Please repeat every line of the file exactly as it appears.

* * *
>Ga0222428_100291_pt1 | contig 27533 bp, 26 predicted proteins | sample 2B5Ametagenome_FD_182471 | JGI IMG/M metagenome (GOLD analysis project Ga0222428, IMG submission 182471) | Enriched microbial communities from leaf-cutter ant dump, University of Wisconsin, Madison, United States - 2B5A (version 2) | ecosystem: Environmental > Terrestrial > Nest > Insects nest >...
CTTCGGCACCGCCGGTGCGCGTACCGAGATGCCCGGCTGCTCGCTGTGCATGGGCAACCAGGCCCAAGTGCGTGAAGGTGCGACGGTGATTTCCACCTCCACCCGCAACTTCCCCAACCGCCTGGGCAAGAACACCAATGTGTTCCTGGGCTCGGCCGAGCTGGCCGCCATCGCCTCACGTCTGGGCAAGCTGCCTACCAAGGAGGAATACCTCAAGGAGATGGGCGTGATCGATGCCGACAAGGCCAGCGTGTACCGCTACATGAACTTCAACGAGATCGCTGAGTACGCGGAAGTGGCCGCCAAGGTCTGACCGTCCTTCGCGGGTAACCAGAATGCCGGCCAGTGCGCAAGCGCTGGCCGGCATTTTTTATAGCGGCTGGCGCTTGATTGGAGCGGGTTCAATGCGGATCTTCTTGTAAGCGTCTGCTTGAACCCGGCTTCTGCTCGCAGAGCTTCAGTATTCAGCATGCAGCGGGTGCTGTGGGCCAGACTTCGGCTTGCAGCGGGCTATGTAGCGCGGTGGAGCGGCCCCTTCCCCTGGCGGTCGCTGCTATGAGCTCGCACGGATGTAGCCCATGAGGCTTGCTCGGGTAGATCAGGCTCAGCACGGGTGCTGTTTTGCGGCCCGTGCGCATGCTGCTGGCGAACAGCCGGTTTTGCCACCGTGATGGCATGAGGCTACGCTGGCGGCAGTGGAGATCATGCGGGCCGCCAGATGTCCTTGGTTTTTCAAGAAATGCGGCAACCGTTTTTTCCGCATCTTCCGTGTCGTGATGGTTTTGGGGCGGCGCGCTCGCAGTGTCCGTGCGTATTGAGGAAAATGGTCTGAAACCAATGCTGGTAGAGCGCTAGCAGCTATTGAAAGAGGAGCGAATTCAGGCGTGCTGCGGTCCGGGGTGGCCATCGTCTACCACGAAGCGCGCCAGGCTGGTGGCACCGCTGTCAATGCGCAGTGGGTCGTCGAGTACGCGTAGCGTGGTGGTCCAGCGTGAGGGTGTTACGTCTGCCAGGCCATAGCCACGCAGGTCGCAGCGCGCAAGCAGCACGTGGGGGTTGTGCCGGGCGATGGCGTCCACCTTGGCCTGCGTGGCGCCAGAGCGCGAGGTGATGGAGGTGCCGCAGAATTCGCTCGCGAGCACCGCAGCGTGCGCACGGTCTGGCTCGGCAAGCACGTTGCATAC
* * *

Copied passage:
>Ga0222428_100291_pt1 | contig 27533 bp, 26 predicted proteins | sample 2B5Ametagenome_FD_182471 | JGI IMG/M metagenome (GOLD analysis project Ga0222428, IMG submission 182471) | Enriched microbial communities from leaf-cutter ant dump, University of Wisconsin, Madison, United States - 2B5A (version 2) | ecosystem: Environmental > Terrestrial > Nest > Insects nest >...
CTTCGGCACCGCCGGTGCGCGTACCGAGATGCCCGGCTGCTCGCTGTGCATGGGCAACCAGGCCCAAGTGCGTGAAGGTGCGACGGTGATTTCCACCTCCACCCGCAACTTCCCCAACCGCCTGGGCAAGAACACCAATGTGTTCCTGGGCTCGGCCGAGCTGGCCGCCATCGCCTCACGTCTGGGCAAGCTGCCTACCAAGGAGGAATACCTCAAGGAGATGGGCGTGATCGATGCCGACAAGGCCAGCGTGTACCGCTACATGAACTTCAACGAGATCGCTGAGTACGCGGAAGTGGCCGCCAAGGTCTGACCGTCCTTCGCGGGTAACCAGAATGCCGGCCAGTGCGCAAGCGCTGGCCGGCATTTTTTATAGCGGCTGGCGCTTGATTGGAGCGGGTTCAATGCGGATCTTCTTGTAAGCGTCTGCTTGAACCCGGCTTCTGCTCGCAGAGCTTCAGTATTCAGCATGCAGCGGGTGCTGTGGGCCAGACTTCGGCTTGCAGCGGGCTATGTAGCGCGGTGGAGCGGCCCCTTCCCCTGGCGGTCGCTGCTATGAGCTCGCACGGATGTAGCCCATGAGGCTTGCTCGGGTAGATCAGGCTCAGCACGGGTGCTGTTTTGCGGCCCGTGCGCATGCTGCTGGCGAACAGCCGGTTTTGCCACCGTGATGGCATGAGGCTACGCTGGCGGCAGTGGAGATCATGCGGGCCGCCAGATGTCCTTGGTTTTTCAAGAAATGCGGCAACCGTTTTTTCCGCATCTTCCGTGTCGTGATGGTTTTGGGGCGGCGCGCTCGCAGTGTCCGTGCGTATTGAGGAAAATGGTCTGAAACCAATGCTGGTAGAGCGCTAGCAGCTATTGAAAGAGGAGCGAATTCAGGCGTGCTGCGGTCCGGGGTGGCCATCGTCTACCACGAAGCGCGCCAGGCTGGTGGCACCGCTGTCAATGCGCAGTGGGTCGTCGAGTACGCGTAGCGTGGTGGTCCAGCGTGAGGGTGTTACGTCTGCCAGGCCATAGCCACGCAGGTCGCAGCGCGCAAGCAGCACGTGGGGGTTGTGCCGGGCGATGGCGTCCACCTTGGCCTGCGTGGCGCCAGAGCGCGAGGTGATGGAGGTGCCGCAGAATTCGCTCGCGAGCACCGCAGCGTGCGCACGGTCTGGCTCGGCAAGCACGTTGCATAC